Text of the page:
Decreased lymphocyte beta-adrenoreceptor function correlates with less agoraphobia and better outcome in panic disorder

Richard J Maddock, Dorothy W. Gietzen, Theodore A. Goodman

Research output: Contribution to journalArticle

3 Citations (Scopus)

Abstract

Previous studies have demonstrated reduced function of peripheral beta-adrenoreceptors in panic disorder with agoraphobia (PDA). We recently reported that decreased lymphocyte beta-receptor function was associated with milder agoraphobia and better treatment response in PDA. We now report on lymphocyte beta-receptor function in 12 additional patients with PDA. Lower cyclic AMP responses to isoproterenol were significantly correlated with milder agoraphobia and better response to naturalistic treatment. Lower beta-receptor density tended to correlate similarly with agoraphobia and treatment response. These findings further support that decreased peripheral beta-receptor function in PDA reflects an adaptive process associated with greater resistance to agoraphobia and greater capacity for recovery with treatment.

Original languageEnglish (US)
Pages (from-to)27-32
Number of pages6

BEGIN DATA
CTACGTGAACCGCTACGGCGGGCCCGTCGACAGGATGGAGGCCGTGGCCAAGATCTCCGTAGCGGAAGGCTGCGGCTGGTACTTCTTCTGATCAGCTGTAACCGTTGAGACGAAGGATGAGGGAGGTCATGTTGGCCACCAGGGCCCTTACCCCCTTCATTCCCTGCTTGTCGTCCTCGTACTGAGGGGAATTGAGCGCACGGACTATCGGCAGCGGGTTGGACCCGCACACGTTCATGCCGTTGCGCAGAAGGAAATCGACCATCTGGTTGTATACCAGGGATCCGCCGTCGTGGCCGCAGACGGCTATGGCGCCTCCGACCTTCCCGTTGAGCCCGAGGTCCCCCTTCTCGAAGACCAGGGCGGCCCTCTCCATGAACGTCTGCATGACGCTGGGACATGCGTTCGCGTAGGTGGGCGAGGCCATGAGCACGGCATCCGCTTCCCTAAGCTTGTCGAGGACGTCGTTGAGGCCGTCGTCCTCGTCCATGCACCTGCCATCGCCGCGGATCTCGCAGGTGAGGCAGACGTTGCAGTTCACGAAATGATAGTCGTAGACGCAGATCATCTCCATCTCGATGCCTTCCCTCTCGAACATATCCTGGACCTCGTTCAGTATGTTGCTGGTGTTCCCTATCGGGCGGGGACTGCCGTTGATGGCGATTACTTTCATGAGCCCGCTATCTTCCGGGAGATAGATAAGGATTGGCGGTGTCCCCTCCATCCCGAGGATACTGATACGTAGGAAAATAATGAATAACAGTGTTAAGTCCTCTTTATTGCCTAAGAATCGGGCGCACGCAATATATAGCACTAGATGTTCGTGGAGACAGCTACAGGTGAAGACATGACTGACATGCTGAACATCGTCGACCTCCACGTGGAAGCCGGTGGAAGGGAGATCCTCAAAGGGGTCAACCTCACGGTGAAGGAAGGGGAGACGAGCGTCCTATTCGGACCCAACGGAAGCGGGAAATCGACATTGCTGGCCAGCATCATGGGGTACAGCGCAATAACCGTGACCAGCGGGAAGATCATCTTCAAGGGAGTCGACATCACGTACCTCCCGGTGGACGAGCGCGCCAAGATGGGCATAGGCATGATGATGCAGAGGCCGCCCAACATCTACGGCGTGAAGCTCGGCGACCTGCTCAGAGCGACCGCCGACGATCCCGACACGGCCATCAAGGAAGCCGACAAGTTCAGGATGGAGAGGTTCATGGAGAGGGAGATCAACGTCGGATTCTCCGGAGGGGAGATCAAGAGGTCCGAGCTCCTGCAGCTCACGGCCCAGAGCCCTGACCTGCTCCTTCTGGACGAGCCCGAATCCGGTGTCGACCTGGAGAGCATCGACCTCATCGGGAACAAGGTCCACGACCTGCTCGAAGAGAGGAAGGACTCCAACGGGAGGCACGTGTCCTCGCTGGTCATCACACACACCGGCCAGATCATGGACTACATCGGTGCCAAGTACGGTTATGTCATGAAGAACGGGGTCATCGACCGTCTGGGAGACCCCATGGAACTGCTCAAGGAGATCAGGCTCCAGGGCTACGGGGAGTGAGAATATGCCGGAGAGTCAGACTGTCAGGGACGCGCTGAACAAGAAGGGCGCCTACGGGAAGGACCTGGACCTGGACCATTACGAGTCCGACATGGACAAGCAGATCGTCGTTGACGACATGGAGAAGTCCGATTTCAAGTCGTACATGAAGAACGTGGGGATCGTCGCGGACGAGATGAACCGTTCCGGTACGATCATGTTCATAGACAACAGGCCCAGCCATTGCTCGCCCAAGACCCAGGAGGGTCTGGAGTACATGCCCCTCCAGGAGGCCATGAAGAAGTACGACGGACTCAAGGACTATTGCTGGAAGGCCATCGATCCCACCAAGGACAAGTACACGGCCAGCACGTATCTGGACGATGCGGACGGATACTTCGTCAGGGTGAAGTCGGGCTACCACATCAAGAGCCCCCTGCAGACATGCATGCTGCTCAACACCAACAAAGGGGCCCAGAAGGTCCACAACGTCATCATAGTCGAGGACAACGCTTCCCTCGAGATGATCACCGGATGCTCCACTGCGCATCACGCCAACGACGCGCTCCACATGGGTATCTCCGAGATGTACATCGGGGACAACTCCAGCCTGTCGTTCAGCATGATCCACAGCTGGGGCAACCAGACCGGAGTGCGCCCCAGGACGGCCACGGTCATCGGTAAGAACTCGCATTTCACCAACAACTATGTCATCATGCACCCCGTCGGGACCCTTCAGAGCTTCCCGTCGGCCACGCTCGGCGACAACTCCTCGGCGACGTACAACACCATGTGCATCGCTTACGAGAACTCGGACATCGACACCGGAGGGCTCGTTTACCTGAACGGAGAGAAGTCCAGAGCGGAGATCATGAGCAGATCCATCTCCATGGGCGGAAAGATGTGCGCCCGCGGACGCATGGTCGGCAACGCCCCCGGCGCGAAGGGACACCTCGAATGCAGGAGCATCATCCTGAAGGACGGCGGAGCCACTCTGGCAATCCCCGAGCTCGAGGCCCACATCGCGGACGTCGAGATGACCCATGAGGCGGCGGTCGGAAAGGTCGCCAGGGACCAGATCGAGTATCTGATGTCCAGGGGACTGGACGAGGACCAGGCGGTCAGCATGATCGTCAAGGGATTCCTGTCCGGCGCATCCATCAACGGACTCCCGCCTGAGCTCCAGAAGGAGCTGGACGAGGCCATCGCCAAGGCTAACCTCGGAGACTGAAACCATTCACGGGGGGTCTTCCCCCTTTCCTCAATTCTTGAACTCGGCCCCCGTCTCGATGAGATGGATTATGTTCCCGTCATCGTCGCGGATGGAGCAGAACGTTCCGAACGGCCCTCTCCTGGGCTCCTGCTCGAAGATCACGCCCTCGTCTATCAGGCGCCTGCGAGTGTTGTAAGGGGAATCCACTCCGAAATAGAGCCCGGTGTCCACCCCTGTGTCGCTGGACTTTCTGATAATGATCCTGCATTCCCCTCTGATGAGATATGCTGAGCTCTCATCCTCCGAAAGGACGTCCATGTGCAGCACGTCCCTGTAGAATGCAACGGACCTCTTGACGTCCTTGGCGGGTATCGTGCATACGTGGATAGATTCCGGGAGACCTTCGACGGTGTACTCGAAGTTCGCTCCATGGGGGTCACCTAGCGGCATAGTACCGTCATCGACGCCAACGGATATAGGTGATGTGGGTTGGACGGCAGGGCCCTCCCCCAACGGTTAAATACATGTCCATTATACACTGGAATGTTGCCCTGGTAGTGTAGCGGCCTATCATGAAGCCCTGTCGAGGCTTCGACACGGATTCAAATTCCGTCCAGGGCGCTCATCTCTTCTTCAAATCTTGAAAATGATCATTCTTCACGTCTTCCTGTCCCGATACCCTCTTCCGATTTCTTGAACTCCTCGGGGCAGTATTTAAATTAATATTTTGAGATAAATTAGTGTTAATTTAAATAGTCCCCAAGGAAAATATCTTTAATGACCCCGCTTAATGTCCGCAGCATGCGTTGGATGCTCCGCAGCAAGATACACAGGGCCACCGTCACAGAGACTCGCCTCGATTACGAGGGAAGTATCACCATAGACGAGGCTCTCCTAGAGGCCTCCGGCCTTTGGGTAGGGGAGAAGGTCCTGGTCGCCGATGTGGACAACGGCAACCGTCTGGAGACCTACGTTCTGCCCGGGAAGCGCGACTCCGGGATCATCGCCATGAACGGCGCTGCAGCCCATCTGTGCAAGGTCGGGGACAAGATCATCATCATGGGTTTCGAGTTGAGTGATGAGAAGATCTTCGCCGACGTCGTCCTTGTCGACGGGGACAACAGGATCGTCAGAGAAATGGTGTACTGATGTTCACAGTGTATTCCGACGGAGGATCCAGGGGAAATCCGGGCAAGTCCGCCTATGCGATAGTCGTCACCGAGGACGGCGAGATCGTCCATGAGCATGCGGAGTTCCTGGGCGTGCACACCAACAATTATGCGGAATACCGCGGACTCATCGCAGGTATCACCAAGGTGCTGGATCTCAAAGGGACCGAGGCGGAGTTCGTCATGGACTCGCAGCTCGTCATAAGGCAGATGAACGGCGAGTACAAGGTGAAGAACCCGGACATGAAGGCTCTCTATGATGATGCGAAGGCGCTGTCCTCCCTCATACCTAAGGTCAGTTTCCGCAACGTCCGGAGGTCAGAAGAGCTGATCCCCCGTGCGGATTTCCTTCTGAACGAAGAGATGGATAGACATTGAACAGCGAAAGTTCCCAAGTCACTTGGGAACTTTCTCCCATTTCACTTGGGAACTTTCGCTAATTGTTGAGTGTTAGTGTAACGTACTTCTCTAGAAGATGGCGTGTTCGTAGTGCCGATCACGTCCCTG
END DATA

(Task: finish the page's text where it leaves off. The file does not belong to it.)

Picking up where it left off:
JournalJournal of Affective Disorders
Volume29
Issue number1
DOIs
StatePublished - 1993

Fingerprint

Agoraphobia
Panic Disorder
Lymphocytes
Therapeutics
Isoproterenol
Cyclic AMP

Keywords

  • Agoraphobia
  • Beta-adrenergic receptor
  • Lymphocyte
  • Panic disorder
  • Treatment

ASJC Scopus subject areas

  • Psychiatry and Mental health
  • Behavioral Neuroscience
  • Biological Psychiatry
  • Neurology
  • Psychology(all)

Cite this

Decreased lymphocyte beta-adrenoreceptor function correlates with less agoraphobia and better outcome in panic disorder. / Maddock, Richard J; Gietzen, Dorothy W.; Goodman, Theodore A.

In: Journal of Affective Disorders, Vol. 29, No. 1, 1993, p. 27-32.

Research output: Contribution to journalArticle

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